As mentioned it depends on what you're looking for. There's four "main" types of sonar, standard 2D sonar, down imaging, side imaging, and forward facing. In addition to that, most graphs nowadays have some sort of GPS capability, allowing you to plot a track, save waypoints, and view them on a map.
2D sonar is what we have had for ages, fish will give a good solid return, but it is more difficult to identify various types of structure, it usually just shows up as blobs.
Down imaging is similar to 2D, but is much better at showing bottom composition and types of structure, and not as good at showing fish. It only works when the boat is moving.
Side imaging shoots to the sides of the boat, how far depends on the depth of the water, rule of thumb is 3x the depth. So in 15ft of water you will likely be scanning 45ft to either side. It will give you a very good view of the lake bottom and any structure that may be there. It will also show fish pretty well when it's set up right. Many people will run side/down imaging in split screen and scan an area at idle speed, doing this you're covering a 100+ foot swath of the lake, eliminating a lot of dead water. Similarly to down imaging, it also only works when the boat is moving.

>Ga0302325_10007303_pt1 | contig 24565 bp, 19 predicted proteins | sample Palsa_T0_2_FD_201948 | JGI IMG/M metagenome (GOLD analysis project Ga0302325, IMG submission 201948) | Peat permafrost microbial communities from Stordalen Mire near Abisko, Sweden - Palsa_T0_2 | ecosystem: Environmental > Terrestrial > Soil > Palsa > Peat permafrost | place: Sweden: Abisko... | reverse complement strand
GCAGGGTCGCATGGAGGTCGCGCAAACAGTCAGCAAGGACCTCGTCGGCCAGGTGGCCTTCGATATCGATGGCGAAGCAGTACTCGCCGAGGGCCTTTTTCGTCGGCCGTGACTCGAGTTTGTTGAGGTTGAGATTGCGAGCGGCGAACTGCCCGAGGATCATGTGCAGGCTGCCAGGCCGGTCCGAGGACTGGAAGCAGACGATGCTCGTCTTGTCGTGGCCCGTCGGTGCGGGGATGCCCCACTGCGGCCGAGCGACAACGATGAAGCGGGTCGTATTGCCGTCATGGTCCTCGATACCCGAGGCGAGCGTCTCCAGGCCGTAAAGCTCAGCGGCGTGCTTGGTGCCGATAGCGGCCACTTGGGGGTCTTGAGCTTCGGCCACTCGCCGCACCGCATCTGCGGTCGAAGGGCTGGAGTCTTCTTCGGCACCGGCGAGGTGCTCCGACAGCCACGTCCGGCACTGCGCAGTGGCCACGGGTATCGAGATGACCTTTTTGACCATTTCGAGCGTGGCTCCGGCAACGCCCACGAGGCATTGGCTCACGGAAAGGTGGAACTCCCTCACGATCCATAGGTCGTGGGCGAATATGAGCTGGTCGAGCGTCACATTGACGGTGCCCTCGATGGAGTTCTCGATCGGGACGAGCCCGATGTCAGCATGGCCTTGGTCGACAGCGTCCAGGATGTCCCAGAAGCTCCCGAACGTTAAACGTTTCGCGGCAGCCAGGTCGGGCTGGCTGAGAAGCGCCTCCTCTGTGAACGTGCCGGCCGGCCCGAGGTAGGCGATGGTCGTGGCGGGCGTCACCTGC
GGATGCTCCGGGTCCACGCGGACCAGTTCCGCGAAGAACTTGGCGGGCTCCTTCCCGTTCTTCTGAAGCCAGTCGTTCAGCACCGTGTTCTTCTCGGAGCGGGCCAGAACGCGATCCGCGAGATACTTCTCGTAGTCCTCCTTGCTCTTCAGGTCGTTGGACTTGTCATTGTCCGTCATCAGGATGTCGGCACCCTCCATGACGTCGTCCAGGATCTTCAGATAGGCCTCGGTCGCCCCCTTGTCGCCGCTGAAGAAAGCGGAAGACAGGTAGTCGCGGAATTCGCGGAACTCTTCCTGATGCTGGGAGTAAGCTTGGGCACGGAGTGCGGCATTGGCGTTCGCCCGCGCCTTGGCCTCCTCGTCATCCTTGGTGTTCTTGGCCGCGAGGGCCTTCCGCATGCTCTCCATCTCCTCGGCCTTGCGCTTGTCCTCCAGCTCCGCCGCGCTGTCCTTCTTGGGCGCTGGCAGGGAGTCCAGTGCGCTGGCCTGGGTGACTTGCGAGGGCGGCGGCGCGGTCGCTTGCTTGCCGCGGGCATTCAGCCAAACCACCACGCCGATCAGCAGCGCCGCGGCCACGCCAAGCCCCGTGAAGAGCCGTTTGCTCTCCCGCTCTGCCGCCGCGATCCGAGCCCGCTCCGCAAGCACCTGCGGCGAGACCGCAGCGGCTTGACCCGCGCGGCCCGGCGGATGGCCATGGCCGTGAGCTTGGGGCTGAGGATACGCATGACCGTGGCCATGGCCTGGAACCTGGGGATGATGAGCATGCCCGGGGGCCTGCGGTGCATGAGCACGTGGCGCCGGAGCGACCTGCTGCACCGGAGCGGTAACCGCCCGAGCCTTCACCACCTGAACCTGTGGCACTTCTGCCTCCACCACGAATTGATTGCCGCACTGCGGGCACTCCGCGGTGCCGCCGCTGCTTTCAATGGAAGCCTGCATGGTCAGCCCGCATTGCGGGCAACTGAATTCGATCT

Forward facing sonar gives you a 135* live view forward, down, and slightly to the rear of the transducer. It's still pretty expensive but nothing else really compares. It's almost like having a camera.
Best bang for your buck right now is the Garmin 93SV for $699. It has everything mentioned and the capability of running forward facing sonar should you decide to add it later.